20. Samsmom, Hydrachloric acid, I think (stomach acid). I like the theory too, with the generalization that the issues are brought on by an aberant activation of the immune system, of which one cause may be strep.
  21. Michele, Eamom had some great advice. I don't know about your State, but the neighbor says that here they HAVE TO get you all info they have (testing, etc.) at least 24 hrs prior to IEP, if not they are in default, and you can demand rescheduling. Also, the law here says they have to complete the IEP within so many days of original request; so if rescheduling puts you beyond that, they are in default again. You may want to Google special education law in your State or go in for a consult. She also said that here they allow you to tape-record IEP's, but only if you give the school 24-hr. notice so they can do the same. She said her attorney said it is almost as good as having counsel present. Best of luck.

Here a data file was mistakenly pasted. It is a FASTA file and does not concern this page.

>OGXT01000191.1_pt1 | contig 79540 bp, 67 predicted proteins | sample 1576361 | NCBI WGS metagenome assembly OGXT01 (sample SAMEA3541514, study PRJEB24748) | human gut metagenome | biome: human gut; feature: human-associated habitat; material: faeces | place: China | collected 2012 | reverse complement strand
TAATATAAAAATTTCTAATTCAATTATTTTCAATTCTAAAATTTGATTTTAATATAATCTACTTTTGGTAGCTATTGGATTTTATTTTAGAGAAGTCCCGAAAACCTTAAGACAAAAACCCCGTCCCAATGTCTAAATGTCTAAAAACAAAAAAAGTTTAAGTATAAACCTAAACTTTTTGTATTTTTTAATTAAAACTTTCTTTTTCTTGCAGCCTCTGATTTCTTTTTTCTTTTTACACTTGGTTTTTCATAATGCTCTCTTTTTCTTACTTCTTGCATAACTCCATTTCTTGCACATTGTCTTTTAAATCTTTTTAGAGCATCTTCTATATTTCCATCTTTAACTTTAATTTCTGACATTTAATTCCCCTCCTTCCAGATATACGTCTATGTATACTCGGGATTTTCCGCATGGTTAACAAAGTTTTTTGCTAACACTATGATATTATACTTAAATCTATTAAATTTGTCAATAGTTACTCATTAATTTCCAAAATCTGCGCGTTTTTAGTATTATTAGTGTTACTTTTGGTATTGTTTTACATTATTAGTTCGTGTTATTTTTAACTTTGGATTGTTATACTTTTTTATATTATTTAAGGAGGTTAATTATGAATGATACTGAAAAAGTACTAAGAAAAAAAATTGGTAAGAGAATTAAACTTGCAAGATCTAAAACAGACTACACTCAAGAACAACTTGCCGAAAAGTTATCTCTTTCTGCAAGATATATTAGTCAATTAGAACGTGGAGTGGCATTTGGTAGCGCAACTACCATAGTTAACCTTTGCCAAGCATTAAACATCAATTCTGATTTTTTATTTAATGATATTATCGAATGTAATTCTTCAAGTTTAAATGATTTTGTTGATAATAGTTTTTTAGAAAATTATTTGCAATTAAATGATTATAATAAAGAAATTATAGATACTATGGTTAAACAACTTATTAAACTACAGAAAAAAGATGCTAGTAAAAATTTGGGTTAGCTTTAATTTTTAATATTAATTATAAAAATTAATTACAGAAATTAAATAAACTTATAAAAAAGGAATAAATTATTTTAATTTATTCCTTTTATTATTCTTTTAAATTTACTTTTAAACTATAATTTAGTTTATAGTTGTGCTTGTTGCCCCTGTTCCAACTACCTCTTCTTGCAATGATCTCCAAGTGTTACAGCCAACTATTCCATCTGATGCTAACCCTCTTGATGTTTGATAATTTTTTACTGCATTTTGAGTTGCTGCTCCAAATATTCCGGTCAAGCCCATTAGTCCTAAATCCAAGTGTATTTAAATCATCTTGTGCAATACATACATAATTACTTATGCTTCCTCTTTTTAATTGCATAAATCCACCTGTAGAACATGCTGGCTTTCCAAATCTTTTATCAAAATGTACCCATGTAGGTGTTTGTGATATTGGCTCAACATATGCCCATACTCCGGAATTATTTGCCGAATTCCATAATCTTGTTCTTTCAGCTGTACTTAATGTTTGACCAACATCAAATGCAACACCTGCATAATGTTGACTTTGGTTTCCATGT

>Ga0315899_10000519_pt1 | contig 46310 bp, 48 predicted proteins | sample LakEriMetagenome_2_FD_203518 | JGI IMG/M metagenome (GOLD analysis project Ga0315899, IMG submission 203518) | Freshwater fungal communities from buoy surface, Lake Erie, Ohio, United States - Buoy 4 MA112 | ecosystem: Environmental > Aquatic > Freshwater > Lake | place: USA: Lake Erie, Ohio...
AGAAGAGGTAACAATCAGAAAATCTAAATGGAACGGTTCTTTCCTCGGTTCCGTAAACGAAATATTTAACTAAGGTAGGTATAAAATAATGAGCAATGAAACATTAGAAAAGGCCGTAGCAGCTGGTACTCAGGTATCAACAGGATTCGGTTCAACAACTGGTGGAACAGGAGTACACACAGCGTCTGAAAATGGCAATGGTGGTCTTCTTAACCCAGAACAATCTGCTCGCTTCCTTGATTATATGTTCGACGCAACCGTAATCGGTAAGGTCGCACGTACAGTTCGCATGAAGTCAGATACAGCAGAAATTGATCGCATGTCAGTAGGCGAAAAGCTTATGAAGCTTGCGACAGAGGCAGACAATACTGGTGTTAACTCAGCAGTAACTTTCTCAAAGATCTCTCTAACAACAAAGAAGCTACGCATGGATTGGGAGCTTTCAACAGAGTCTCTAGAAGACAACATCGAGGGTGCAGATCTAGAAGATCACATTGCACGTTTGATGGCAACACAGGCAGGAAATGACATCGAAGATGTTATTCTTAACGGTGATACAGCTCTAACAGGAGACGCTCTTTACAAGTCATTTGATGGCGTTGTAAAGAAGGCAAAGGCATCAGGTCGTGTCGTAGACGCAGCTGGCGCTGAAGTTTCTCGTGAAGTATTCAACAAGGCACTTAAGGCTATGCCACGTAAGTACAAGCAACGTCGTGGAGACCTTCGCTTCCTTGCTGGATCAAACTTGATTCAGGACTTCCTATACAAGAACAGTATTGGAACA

22. Michele, I feel your frustration in dealing with the school and teachers, but (in my opinion) you have been too patient and too fair, and they are taking advantage of you. They aren't even returning your calls. I absolutely understand your desire to be civil and accomodating. I don't know what your resources are, but my neigbor went through this with her son and she was ignored until she used a special education attorney. You may want to consider paying one to write a request letter for a full-scale evaluation and IEP and sending it directly to the school, or even the district. My neighbor was not even able to get an IEP before she used the attorney. Now her son's annual IEP goes something like this: "What do you want?" "Okay."